Bats Invade Hornet’s Nest – Bat Infestation Causing Problems For Maury Middle School

Concerns from parents at Maury Middle School precipitated questions regarding the possible infestation of bats at Maury Middle School. According to information provided by parents, bats have been plaguing the school since the weather warmed up in late March. Though the situation has been brought to the attention of school administrators, it has been kept largely under wraps from the students and their parents, with only a handful of parents having recently become aware of the presence of bats inside the school, with those in the know asking not to be identified for fear of consequences for their students. Parents contend that staff has been rendered unable to speak on the issue, even though, they assert, that one staff member was recently bitten by a bat on the school premises.

Director of Facilities and Business Affairs for Jefferson County Schools, Michael Phagan, said that there is a situation with bats at Maury Middle School and that is has been addressed while school was out for Easter Holiday. The extent of the infestation is unknown, however it is believed to be contained to the sixth grade hallway. Clean Reflections has been contracted to address the bat guano ( feces) that is in the infested locations. Phagan said that it has, on occasion, seeped into the classrooms from the ceiling tile but the area was cleaned as soon as the guano was discovered. Ceiling tiles in the infested classrooms are being replaced and the point of entry is believed to have been identified and eliminated. In regard to bats inside the classrooms, Phagan stated that a couple have been found dead and one live bat did come in contact with a staff member. However, he directed questions regard a possible staff biting to school level administration who are still on Easter vacation. As far as a directive squelching the release of information to parents regarding the bats, Phagan said that staff was instructed not to discuss the situation in front of students but he was unaware of any policy concerning parents.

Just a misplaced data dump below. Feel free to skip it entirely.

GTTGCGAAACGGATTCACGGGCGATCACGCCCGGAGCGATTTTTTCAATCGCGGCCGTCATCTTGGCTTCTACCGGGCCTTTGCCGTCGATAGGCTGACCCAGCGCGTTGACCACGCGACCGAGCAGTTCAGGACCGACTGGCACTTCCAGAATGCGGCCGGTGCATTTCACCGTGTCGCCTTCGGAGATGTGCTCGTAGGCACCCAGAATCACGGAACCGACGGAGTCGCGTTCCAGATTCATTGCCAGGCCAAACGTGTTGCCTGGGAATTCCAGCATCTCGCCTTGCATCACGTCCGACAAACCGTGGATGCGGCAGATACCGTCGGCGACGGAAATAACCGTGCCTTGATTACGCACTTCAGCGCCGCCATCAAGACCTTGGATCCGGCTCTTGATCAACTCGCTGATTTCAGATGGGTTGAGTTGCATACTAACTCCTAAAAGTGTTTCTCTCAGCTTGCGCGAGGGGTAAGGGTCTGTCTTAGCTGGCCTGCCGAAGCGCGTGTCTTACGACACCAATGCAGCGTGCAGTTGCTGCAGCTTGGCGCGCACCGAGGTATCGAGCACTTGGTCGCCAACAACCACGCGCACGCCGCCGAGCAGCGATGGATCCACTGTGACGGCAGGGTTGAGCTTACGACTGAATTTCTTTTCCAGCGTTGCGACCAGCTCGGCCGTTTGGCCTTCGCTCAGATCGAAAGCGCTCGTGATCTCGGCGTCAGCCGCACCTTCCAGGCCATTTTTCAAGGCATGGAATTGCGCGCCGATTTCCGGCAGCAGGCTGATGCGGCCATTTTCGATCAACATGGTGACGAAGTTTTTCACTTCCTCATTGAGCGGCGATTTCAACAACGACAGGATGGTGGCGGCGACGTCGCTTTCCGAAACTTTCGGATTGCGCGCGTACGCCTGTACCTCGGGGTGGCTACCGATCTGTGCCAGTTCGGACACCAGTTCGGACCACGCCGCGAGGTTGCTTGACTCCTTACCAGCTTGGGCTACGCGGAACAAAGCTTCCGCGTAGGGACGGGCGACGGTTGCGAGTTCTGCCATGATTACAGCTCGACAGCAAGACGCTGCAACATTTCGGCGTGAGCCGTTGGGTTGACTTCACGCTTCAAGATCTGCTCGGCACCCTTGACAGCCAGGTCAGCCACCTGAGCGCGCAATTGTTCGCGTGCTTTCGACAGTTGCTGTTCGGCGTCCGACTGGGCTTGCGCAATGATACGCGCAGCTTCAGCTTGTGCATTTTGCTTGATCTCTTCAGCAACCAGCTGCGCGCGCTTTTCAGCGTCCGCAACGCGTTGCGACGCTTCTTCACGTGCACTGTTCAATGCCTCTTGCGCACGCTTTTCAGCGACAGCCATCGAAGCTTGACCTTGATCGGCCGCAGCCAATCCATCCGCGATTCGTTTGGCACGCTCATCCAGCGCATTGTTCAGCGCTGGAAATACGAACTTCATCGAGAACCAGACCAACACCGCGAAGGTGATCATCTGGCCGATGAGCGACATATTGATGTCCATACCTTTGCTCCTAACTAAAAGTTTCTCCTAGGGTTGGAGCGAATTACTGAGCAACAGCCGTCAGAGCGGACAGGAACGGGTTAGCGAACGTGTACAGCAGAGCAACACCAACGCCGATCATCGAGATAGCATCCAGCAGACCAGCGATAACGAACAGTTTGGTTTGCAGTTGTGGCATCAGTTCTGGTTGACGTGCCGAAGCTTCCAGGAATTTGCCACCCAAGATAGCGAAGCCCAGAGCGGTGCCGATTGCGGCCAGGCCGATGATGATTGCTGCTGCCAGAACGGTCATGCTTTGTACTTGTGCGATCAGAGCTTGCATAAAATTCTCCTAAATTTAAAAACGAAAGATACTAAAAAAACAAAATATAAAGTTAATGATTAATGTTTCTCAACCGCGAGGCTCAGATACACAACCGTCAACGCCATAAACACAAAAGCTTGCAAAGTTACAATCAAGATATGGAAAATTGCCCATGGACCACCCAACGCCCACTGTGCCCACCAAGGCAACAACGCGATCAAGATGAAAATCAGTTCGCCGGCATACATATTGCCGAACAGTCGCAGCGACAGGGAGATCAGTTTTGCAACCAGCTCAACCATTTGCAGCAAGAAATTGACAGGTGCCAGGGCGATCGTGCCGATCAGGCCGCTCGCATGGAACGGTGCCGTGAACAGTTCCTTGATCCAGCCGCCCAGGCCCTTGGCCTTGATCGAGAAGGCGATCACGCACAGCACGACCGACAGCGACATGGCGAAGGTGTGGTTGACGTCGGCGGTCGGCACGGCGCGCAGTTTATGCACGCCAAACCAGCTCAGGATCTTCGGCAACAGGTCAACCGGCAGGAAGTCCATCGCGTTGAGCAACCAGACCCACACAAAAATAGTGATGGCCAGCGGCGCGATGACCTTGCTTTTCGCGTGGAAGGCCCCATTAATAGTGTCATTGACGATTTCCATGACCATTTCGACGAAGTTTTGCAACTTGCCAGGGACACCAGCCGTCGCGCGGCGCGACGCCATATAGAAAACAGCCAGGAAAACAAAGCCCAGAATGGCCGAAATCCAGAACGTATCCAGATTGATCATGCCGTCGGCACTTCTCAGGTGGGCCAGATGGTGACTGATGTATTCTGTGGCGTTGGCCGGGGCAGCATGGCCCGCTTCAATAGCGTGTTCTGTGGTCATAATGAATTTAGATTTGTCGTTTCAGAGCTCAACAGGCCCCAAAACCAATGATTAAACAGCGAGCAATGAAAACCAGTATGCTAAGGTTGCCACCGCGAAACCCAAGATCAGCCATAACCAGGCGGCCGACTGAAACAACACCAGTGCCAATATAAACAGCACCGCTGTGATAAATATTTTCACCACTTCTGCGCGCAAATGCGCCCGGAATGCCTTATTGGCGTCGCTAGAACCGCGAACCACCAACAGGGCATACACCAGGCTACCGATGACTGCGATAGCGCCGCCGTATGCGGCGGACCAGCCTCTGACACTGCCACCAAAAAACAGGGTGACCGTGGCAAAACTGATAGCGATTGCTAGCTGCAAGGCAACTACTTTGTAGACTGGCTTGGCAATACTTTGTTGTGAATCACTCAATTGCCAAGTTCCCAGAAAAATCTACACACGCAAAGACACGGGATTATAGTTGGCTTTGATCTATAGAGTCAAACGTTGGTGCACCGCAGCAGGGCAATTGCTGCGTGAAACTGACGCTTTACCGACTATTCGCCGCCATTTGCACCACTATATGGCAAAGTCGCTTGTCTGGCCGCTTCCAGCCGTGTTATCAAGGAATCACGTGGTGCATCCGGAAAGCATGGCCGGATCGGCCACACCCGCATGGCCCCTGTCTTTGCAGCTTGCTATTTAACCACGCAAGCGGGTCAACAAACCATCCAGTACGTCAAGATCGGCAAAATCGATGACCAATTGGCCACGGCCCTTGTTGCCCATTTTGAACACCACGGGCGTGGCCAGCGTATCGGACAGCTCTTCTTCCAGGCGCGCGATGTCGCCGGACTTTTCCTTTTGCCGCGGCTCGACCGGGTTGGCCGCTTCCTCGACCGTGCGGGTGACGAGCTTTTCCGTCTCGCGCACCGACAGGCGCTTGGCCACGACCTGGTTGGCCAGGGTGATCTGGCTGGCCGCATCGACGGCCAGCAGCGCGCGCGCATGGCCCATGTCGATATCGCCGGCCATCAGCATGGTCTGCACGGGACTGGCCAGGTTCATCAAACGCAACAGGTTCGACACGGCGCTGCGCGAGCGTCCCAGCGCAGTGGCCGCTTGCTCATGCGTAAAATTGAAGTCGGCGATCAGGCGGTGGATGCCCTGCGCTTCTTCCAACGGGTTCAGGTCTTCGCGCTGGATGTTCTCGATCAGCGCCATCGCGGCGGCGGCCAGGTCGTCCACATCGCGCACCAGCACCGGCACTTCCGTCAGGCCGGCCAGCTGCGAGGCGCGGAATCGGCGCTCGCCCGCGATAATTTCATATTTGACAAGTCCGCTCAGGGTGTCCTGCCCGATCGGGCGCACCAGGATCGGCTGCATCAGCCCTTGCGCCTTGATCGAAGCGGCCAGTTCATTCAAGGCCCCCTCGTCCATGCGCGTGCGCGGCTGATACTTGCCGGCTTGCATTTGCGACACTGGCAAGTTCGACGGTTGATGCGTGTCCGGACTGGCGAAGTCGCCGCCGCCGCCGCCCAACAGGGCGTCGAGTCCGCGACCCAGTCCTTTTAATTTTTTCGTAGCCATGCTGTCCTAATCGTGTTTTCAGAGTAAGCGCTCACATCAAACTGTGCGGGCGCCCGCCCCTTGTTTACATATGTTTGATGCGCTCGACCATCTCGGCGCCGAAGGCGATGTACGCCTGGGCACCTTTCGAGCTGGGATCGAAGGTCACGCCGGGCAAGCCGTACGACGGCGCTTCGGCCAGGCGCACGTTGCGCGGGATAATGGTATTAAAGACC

While parents are concerned about contact with bats, the clean up process has its own risks. Histoplasmosis, a lung infection that comes from contact with spores from bat or bird droppings, is prevalent in the area. The spores can become airborne during clean up and demolition projects like the one that took place at the school over the holiday weekend. Phagan said that there were no immediate plans to do air quality testing at the site but that he would contact Clean Reflections to get their input on the issue. No further information on possible testing was forth coming from the Department of Education and the Jefferson County Post has requested the results of any potential air quality testing.

According to Mayo Clinic, the symptoms of Histoplasmosis generally show up three to seventeen days from exposure. Symptoms include, fever, chills, headaches, muscle aches, congestion and a dry cough. Those with impaired respiratory systems may notice more aggravated symptoms.

Source: K. Depew, News Director

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